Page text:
In a computer, the term random access memory (RAM), often called simply memory, refers to ICs that store working data. The amount, and speed, of memory are crucial factors in determining what a computer can and cannot do.
The flow of data between storage media and memory is controlled by the CPU
Above figure shows how data moves in a computer among an internal hard drive, an external hard drive, and a CD-RW storage medium. This process is controlled by the CPU. When you open a file on any medium, the data goes immediately into the memory. The CPU, under direction of the microprocessor, manipulates the data in the memory as you work on the file. Thus, the data in memory changes from moment to moment.
When you hit a key to add a character, or drag the mouse to draw a line that shows up on your display, that character or line goes into memory at the same time. If you hit the backspace key to delete a character, or drag the mouse to erase a line on the screen, it disappears from the memory.
During this time the original file on the storage medium stays as it was before you accessed it. No change is made to that data until you specifically instruct the computer to overwrite it. When you’re done working on a file, you tell the microprocessor to close it. Then the data leaves memory and goes back to the medium from which it came, or to some other place, as you direct. If you tell the computer to overwrite the file on the medium from which it came, many programs send the new data (containing the changes you have made) to unused space there; the old data (as it was before you opened the file) stays in its old location. This is a safeguard, in case you decide to undo the changes you made.
All the data passing between the storage media and memory, and between the memory and the CPU, is in machine language. This consists of binary digits (bits) 0 and 1. But the data passing between you and the CPU is in plain English (or whatever other language you prefer), or in some high level programming language, having been translated by the machine into a form you can understand.
The maximum number of megabytes or gigabytes of data that can be stored in a computer’s memory is known as the memory capacity. The main factor that determines memory capacity is the number of transistors that can be fabricated onto a single memory chip. Other factors, such as microprocessor speed, have a practical effect on the usable memory capacity.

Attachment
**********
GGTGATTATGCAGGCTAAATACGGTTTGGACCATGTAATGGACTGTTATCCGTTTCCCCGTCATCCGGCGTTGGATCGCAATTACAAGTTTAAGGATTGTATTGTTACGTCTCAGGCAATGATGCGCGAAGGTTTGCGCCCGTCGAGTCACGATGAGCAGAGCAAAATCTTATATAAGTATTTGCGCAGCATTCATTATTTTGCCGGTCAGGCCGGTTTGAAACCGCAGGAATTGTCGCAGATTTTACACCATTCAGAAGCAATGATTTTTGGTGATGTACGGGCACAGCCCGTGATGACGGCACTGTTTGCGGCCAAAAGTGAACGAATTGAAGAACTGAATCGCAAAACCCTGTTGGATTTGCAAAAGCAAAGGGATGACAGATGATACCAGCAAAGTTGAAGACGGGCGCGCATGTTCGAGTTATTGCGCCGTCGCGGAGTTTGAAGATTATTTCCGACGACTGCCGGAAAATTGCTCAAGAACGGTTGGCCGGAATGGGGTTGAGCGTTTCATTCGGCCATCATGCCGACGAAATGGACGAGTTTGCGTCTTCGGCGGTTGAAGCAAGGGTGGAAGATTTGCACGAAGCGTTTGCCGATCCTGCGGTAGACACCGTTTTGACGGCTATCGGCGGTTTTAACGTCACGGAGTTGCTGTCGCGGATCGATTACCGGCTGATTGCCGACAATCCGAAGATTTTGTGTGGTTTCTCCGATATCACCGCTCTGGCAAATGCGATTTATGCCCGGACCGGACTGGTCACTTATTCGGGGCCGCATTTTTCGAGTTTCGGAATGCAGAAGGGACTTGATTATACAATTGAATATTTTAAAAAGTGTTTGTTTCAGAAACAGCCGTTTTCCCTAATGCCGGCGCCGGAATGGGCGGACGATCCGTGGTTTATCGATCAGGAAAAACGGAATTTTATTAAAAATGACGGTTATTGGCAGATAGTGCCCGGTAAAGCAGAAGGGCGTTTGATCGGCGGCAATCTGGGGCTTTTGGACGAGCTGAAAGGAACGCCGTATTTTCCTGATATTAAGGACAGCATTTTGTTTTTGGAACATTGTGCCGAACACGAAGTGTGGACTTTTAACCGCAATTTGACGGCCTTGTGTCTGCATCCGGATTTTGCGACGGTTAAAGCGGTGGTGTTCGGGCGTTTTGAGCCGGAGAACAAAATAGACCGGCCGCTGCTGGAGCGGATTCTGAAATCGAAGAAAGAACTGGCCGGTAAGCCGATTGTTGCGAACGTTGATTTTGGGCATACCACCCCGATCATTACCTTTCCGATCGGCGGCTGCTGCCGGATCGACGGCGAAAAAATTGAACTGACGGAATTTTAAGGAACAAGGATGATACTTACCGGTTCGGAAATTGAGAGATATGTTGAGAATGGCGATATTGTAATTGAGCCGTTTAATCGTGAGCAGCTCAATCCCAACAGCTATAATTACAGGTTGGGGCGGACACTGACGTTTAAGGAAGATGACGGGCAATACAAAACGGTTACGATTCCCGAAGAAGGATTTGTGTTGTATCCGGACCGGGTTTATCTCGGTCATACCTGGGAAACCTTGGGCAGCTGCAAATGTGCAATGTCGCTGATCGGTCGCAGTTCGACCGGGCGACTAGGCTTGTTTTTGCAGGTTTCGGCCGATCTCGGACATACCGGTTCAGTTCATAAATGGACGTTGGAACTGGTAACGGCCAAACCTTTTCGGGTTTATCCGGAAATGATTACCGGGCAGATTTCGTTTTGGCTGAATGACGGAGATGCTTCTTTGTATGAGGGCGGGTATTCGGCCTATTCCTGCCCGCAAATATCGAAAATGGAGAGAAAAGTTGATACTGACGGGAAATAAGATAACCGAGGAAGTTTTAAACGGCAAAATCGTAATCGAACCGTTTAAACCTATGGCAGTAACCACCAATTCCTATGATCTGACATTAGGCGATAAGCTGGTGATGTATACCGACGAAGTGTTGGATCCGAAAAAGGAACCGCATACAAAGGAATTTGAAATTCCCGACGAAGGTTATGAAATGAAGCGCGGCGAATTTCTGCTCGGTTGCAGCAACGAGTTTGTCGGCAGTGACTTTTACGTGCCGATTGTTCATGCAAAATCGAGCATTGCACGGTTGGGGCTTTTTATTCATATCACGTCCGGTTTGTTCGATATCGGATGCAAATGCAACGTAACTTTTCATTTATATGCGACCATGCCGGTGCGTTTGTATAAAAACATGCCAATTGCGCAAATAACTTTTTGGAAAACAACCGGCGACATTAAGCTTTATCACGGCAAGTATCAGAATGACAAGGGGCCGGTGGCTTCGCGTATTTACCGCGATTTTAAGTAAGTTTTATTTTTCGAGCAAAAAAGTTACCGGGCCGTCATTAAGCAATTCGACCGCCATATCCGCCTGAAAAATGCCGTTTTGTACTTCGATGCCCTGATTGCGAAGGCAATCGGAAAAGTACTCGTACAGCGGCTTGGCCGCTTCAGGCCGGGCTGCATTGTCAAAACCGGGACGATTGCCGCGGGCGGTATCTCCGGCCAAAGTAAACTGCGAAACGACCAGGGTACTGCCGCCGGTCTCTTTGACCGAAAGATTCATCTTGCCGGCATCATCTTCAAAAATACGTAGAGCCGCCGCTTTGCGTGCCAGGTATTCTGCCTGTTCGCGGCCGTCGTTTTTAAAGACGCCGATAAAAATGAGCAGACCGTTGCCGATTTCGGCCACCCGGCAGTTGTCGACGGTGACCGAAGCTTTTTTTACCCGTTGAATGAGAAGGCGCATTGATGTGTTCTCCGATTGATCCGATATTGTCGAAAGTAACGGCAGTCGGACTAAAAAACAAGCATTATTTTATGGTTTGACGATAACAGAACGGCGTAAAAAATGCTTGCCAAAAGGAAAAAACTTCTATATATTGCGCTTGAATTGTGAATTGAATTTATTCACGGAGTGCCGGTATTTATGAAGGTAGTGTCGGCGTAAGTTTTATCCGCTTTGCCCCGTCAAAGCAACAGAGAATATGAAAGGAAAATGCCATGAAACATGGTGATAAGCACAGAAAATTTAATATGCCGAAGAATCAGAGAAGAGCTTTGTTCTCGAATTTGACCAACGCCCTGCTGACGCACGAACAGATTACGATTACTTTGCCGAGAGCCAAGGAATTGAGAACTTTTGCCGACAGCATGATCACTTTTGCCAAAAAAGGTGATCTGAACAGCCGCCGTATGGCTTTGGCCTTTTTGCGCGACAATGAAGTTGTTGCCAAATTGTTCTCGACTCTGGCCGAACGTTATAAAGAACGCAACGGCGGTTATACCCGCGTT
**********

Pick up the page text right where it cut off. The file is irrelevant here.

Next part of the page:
A gigantic memory is of little practical value if the microprocessor is slow. Nor is a fast microprocessor worth much if the memory capacity is too small for the applications (programs) you want to run. Most software packages tell you how much memory you need to run the programs they contain. They’ll often quote two specifications: a minimum memory requirement and a figure for optimum performance (approximately twice the minimum requirement). If possible, you should equip your computer with enough memory for optimum performance.
When buying a new computer, keep in mind that this year’s high-end machine may become next year’s ordinary one when it comes to popular software, and in a few years it will no longer be adequate to run many of the programs that will be available. If your computer lacks the memory to run a given application, you can usually add more. But this can only be done up to a certain point. Eventually, your microprocessor will no longer be able to run contemporary software at reasonable speed, no matter how much memory you have.
How much memory do you think your machine will require to run two or three of your favorite applications at the same time? Double or triple it, and you will come close to the amount you are likely to need for the next two or three years, or until you are overcome by the urge to buy a new computer again.